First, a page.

all <- 63 + 691 + 65 + 711

To calculate the proportion of the binomial distribution that corresponds to the percentages of orange answers in each group, we simply “scale” (i.e. multiply by the same factor) both percentages to add up to 100% (of all observations); that is, we resolve the calculation:

a * x + b * x = all

The resolution, of course is:

x = all / (a + b)

Now we can calculate the number of observations for each category:

# for A:
a * all / (a + b)

# for B:
b * all / (a + b)

Finally we round the possibly fractional numbers to integers and perform the binomial test:

binom.test(c(round(a * all / (a + b)), round(b * all / (a + b))))

which returns:

number of successes = 764, number of trials = 1530, p-value = 0.9796
alternative hypothesis: true probability of success is not equal to 0.5
95 percent confidence interval:
 0.4739876 0.5247077
sample estimates:
probability of success 
             0.4993464 


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#StackBounty: #r #normality Applying the Shapiro Wilk test to a large number of numeric variables to test for normality

Bounty: 50

I am working with data from a cellular network and I have 5000+ variables (cells in the network) and for each of these variables I have measurements of noise levels. Each variable has 175 samples and the data is continuous in nature but has been sampled every 15 mins. This is my dataset, 175 x 5000+ values all measuring the same metric, noise levels in dBm.

Since this data is timeseries data, I was looking at the Hurst exponent to explain the long term memory for each of the variables (5000+). I then plotted the distribution of the H values and the graph in green is the outcome. As you can see below the distribution of H values is approximately normal.

It has been suggested to me in conversation that since the Hurst exponent is approximately normally distributed then the underlying data is also normally distributed. But I know from working with the data that for each variable the distribution is right skewed rather than normally distributed. I would like to either prove or disprove this statement and I am looking for a procedure to test this.

I came across this paper where the authors had randomly generated a couple of hundred time series and the Hurst distribution of these couple of Hundred time series were also normally distributed. So I guess I wanted to disprove the belief that the underlying data was also normal.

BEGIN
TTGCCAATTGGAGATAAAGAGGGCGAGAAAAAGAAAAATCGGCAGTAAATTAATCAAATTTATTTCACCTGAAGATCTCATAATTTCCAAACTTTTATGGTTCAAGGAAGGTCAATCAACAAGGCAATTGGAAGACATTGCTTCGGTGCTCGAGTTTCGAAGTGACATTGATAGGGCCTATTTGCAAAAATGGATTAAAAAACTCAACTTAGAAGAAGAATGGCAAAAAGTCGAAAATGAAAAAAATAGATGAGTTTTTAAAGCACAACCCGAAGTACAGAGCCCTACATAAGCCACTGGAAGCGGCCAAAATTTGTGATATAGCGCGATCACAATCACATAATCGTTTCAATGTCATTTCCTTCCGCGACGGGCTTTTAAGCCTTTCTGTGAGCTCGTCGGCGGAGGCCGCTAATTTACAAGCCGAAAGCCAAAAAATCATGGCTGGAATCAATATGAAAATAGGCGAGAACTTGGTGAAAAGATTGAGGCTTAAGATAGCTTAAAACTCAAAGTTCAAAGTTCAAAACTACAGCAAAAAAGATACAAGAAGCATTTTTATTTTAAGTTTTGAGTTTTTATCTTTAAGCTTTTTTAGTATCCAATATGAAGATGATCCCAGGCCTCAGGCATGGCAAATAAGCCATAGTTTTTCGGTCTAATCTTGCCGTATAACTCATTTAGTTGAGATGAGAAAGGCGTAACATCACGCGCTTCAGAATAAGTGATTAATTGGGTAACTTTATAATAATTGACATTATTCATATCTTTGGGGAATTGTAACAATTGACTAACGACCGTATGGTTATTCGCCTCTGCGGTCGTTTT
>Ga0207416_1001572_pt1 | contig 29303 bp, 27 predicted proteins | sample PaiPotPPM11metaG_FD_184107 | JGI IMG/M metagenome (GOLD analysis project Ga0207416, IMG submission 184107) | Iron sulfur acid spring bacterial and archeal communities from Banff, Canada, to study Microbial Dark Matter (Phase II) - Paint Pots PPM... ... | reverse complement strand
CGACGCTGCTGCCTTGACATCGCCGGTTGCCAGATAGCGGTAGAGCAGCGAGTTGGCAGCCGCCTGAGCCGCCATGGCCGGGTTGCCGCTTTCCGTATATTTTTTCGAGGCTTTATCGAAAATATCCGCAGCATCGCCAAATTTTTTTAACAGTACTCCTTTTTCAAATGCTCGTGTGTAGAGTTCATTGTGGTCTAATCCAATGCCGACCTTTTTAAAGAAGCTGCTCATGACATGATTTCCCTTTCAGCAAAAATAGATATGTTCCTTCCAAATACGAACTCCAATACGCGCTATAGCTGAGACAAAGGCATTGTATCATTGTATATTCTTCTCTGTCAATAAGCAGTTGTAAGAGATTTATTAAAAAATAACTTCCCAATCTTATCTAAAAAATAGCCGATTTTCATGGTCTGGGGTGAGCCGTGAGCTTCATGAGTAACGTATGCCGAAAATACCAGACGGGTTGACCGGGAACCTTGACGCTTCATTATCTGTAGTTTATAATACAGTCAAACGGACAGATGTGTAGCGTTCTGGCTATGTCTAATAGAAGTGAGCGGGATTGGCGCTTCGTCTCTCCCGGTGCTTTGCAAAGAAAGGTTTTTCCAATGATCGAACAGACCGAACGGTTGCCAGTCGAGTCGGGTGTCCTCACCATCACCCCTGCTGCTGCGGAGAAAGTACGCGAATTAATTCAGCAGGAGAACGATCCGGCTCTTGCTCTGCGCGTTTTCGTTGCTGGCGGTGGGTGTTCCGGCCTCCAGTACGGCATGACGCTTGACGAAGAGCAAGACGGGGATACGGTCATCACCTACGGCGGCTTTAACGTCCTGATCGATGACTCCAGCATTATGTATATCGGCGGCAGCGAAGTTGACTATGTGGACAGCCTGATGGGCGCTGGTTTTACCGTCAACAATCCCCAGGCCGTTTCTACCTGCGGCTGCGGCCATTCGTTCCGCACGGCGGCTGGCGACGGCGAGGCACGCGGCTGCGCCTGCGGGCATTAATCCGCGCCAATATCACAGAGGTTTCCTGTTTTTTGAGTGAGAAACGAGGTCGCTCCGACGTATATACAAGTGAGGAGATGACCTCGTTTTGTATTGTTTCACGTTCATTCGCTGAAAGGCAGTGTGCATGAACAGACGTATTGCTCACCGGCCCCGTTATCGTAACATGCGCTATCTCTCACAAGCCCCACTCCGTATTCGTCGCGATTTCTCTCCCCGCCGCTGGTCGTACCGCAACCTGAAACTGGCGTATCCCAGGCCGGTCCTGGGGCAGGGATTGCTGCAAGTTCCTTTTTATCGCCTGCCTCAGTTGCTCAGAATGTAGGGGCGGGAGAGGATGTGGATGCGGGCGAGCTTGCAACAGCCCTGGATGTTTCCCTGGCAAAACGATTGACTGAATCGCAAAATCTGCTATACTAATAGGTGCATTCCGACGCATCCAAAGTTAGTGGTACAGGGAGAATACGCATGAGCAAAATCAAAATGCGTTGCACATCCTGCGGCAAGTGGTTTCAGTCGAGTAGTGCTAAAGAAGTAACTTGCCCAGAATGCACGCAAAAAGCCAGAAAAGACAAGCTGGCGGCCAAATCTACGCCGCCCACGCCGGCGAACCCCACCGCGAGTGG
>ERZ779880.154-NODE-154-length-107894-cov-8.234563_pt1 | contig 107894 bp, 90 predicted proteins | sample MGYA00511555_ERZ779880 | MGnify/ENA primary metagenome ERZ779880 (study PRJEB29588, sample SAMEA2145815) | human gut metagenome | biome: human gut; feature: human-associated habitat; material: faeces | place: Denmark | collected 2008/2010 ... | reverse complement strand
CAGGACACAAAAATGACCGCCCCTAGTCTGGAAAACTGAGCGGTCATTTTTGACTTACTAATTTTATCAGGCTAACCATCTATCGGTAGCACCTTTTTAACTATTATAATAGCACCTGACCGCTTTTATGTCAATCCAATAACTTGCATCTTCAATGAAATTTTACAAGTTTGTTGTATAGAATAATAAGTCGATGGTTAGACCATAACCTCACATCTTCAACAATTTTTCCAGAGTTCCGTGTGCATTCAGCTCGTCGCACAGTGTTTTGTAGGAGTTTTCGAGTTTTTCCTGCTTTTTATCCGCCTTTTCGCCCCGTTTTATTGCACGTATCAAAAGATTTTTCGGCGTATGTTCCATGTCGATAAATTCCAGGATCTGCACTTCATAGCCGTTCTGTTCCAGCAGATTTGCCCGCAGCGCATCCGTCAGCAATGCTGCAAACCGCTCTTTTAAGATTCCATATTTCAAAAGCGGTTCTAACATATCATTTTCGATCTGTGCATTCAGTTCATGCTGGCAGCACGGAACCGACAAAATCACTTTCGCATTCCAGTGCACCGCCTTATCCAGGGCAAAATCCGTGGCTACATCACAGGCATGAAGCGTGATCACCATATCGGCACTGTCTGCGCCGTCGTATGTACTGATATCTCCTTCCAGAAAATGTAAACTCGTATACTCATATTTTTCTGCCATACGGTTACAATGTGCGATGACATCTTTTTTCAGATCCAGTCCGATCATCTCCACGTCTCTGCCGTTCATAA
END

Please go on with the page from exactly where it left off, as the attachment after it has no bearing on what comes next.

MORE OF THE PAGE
I hope what I am trying to do is a bit clearer.

enter image description here

enter image description here

enter image description here


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#StackBounty: #r #time-series #correlation #wavelet #rollapply Wavelet correlation using rolling window in R

Bounty: 200

I have 3 time series which I can apply the wavelet transform to using a rolling window. The rolling window takes a single time series of length 200 and applies the waveslim::modwt function to it over the first 30 samples. This outputs 5 lists of which I am only interested in (d1,d2,d3,d4) and these each have a length of 30. A simple example can be found here:

library(waveslim)
J <- 4 #no. of levels in decomposition
data(ar1)
ar1.modwt <- modwt(ar1, "la8", J)

@G. Grothendieck has kindly provided a neat piece of code for the rolling window approach for a single time series here.

The rolling window increments by 1 and we go again, producing another 5 lists of which I only care for d1->d4 and so on and so on until the full length of the time series had been rolled over.

The next step is to apply the waveslim::brick.wall function to the output of the rolling window lists. The brick.wall function looks at the output of modwt for the first window across the 4 levels and replaces some of the values with NAs.

I believe I have covered this by modifying @G. Grothendieck answer using the following approach, I hope I am right:

modwt2 <- function(...) unlist(head(brick.wall(modwt(...)), 4))
rollr <- rollapplyr(ar1, 30, FUN = modwt2, wf = "la8", n.levels = 4, boundary = "periodic")
L <- lapply(1:nrow(rollr), function(i) matrix(rollr[i,], , 4))

The final piece is to construct correlation matrices for the outputs of the brick.wall function which is L above over the 4 levels of interest.

There is a function called waveslim::wave.correlation which takes two brick.wall outputs X and Y and computes the wave.correlation over the various levels.

library(waveslim)
data(exchange)
returns <- diff(log(as.matrix(exchange)))